Admission for this lecture: $8; senior citizens and students with valid ID $6. All programs are free for Members. Advance sales are strongly recommended, as space is limited. Tickets may be purchased at the Museum Admissions Desk or by visiting Inquiries: Email or call (212) 570-7715. For member reservations, please email

Click here to download the Summer of Love Podcast, a 9-minute podcast produced by the Whitney Museum of American Art in conjunction with the exhibition “The Summer of Love: Art of the Psychedelic Era.”

This podcast explores the unique mix of 60’s culture and Vietnam-War era politics that led to 1967’s so-called Summer of Love. Program includes interviews with poet and musician Ed Sanders and Professor Todd Gitlin. Narrated by Kathryn Potts, Head of Exhibition Interpretation. An Antenna Audioguide production.

There is also terrific film series in conjunction with this exhibition as well – check out the schedule at this link for the show (the website is not to be missed, especially for music fans).

“Summer of Love: Art of the Psychedelic Era” was organized by the Tate Liverpool.

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Photography Workshops and JACK DYKINGA speak at BIOCOMM 2007, Tucson July 23-27

Tucson-based photographer CHIP HEDGCOCK has helped to organized a series of photography workshops in conjunction with BioComm‘s Annual Meeting being held in Tucson July 22-27.

From the website: “Biocommunicators are often called upon to photograph a wide variety of small static objects in the hospital or laboratory where they work. This four hour workshop will help them use the skills and techniques that they already have to photograph small (and often highly mobile!) animals in the studio.”

Faculty include Chip, Adobe staffers Lynn Grillo and Ashley Manning Still, Daniel Dejan of Sappi Fine Paper, medical photographer Adam Cooper, nature photographer Bill Fortney and Sam Chesnutt who has pioneered Total Body Photography and the MoleMapCD as a “Standard of Care” for patients at high risk for Melanoma.

Most of the workshops will be held on or near the UA campus in central Tucson, and some will be held at the Sonoran Anthropod Studies Institute (SASI) and the Arizona-Sonora Desert Museum. Check the info for each individual class to be certain.

This group brings a diverse and interesting mix of art, technology and science to their teachings. Check out the offerings, and Chip’s stunning photographs, a portfolio of which was featured in Lenswork Magazine #28. Brooks Jensen, editor of Lenswork, has stated “Chip is to bugs what Weston was to peppers!”

To launch the event, on MONDAY, JULY 23rd, 8:45 – 9:45 a.m., Tucson-based photographer JACK DYKINGA will give the Keynote address for the conference: “Feeling the Light on the Land” which is open to the public and sponsored by Fuji. Jack will be showing images from projects that made a difference in conservation and how a camera catalogs beauty while protecting the environment.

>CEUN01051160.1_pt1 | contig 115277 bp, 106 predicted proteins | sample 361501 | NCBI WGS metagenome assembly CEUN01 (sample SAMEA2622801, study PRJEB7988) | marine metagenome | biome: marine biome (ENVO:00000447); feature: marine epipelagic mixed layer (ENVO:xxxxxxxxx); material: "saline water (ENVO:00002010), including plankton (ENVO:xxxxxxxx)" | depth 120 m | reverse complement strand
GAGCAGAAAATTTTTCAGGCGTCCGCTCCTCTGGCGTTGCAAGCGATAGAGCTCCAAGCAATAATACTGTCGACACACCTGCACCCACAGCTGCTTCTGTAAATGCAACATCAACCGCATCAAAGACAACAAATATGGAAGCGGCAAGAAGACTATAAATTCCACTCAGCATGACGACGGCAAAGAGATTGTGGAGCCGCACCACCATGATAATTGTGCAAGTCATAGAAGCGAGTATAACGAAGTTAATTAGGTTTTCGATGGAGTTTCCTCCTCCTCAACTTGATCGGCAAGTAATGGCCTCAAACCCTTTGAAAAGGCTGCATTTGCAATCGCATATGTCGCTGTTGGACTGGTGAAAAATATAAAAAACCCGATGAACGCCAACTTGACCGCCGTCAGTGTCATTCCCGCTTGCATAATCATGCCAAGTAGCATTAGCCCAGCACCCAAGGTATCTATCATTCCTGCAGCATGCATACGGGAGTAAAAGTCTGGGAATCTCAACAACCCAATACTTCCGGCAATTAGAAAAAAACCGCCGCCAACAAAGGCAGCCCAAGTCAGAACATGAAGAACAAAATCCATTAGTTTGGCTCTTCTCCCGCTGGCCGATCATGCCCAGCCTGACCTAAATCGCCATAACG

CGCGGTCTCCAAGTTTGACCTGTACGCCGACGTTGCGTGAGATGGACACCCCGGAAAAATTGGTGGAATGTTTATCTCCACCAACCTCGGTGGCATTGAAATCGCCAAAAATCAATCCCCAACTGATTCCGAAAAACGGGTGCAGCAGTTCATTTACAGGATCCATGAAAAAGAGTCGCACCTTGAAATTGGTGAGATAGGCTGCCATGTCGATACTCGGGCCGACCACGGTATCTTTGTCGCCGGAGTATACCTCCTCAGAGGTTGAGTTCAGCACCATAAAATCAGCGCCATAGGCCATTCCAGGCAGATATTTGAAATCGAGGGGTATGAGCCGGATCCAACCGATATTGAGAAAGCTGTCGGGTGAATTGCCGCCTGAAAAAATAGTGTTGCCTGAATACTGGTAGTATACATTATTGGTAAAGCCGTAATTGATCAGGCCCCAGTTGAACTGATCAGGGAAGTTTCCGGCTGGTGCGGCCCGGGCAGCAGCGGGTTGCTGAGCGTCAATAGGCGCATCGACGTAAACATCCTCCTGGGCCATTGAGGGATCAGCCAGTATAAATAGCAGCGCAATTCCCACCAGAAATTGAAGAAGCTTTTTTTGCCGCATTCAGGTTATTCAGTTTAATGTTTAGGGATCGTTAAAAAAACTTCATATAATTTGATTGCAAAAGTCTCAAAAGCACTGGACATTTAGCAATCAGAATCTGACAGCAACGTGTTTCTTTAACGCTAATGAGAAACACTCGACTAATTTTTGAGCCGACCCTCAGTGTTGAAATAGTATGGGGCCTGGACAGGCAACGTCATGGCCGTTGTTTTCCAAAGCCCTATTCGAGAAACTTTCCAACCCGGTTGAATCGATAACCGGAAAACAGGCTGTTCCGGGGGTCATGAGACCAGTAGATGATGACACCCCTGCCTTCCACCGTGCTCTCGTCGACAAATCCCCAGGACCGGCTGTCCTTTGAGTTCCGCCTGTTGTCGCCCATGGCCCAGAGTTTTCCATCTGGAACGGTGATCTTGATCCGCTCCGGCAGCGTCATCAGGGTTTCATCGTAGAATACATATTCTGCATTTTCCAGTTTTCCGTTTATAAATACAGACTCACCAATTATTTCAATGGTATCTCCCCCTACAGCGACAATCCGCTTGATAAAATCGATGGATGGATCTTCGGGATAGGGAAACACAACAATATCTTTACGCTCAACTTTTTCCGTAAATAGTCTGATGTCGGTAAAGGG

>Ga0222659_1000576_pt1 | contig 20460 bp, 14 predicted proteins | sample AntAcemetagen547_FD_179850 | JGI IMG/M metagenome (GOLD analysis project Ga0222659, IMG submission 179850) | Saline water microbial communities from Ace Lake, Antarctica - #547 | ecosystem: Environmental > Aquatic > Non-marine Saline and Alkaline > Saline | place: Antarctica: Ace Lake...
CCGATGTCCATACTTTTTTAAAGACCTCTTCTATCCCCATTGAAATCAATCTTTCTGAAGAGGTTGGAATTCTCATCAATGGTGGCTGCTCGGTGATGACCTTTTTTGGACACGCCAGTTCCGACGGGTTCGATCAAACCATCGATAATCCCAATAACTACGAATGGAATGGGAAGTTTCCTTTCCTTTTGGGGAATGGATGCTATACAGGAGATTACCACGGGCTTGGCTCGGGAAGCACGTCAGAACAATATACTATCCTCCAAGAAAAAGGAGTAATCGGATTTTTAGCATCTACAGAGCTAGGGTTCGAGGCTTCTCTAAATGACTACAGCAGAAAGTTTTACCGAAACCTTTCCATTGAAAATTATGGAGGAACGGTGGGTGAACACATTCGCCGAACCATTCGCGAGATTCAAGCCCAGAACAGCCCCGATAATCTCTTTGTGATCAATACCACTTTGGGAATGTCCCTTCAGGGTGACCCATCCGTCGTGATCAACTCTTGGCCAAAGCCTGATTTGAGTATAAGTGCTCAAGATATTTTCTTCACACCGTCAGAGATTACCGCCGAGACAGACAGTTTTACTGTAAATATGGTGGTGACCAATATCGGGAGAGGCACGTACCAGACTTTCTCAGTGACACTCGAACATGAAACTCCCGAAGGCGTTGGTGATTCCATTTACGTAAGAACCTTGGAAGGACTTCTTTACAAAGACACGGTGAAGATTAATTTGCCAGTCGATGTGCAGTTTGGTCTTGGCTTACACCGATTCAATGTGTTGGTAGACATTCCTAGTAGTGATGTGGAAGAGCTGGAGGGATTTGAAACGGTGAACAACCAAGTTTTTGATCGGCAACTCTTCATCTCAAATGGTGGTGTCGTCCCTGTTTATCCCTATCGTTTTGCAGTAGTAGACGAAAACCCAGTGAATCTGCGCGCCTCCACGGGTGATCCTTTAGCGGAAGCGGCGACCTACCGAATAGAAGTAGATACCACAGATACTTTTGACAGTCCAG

This lecture (only) will be held at the Tucson Marriott University Park, 880 E. Second Avenue (just west of the U of A Campus). It is free and open to the public.

From the event website:
“Pulitzer Prize (1971 Feature Photography) winning photographer Jack Dykinga blends large format landscape art photography with documentary photojournalism. He is a regular contributor to Arizona Highways and National Geographic Magazines. His eight wilderness advocacy, large format books include: Frog Mountain Blues, The Secret Forest, The Sierra Pinacate, The Sonoran Desert, Stone Canyons of the Colorado Plateau, and Desert: The Mojave and Death Valley. He authored and photographed Large Format Nature Photography, a “how to” guide to color landscape photography. Jack Dykinga’s ARIZONA, released fall 2004 from Westcliffe Publishers, is a compellation of Jack’s best Arizona images along with his personal wilderness experiences.

Additionally, he has also collaborated with Mexico’s Agrupacion Sierra Madre to help produce their latest book on the Mexican state of Tamaulipas, printed in both Spanish and English.

Currently, he serves on the board of The Sonoran National Park Project in an effort to create a new Bi-National Park on the Arizona/Sonora, Mexico border.

He has also focused on Texas/Mexican border highlighting the biological richness and diversity of the protected areas along the Rio Grande River corridor which appeared in the February 2007, National Geographic Magazine.

In April, 2007, Jack and four other photographers: Thomas Mangelsen, U.S.A.; Patricio Robles Gil, Mexico; Fulvio Eccardi, Italy & Mexico; and Florien Schultz from Germany, became the first ever R.A.V.E. (Rapid Assessment Visual Expedition) for the International League of Conservation Photographers, to document the El Triunfo Cloud forest in Chiapas, Mexico, drawing attention to the threatened habitat there.”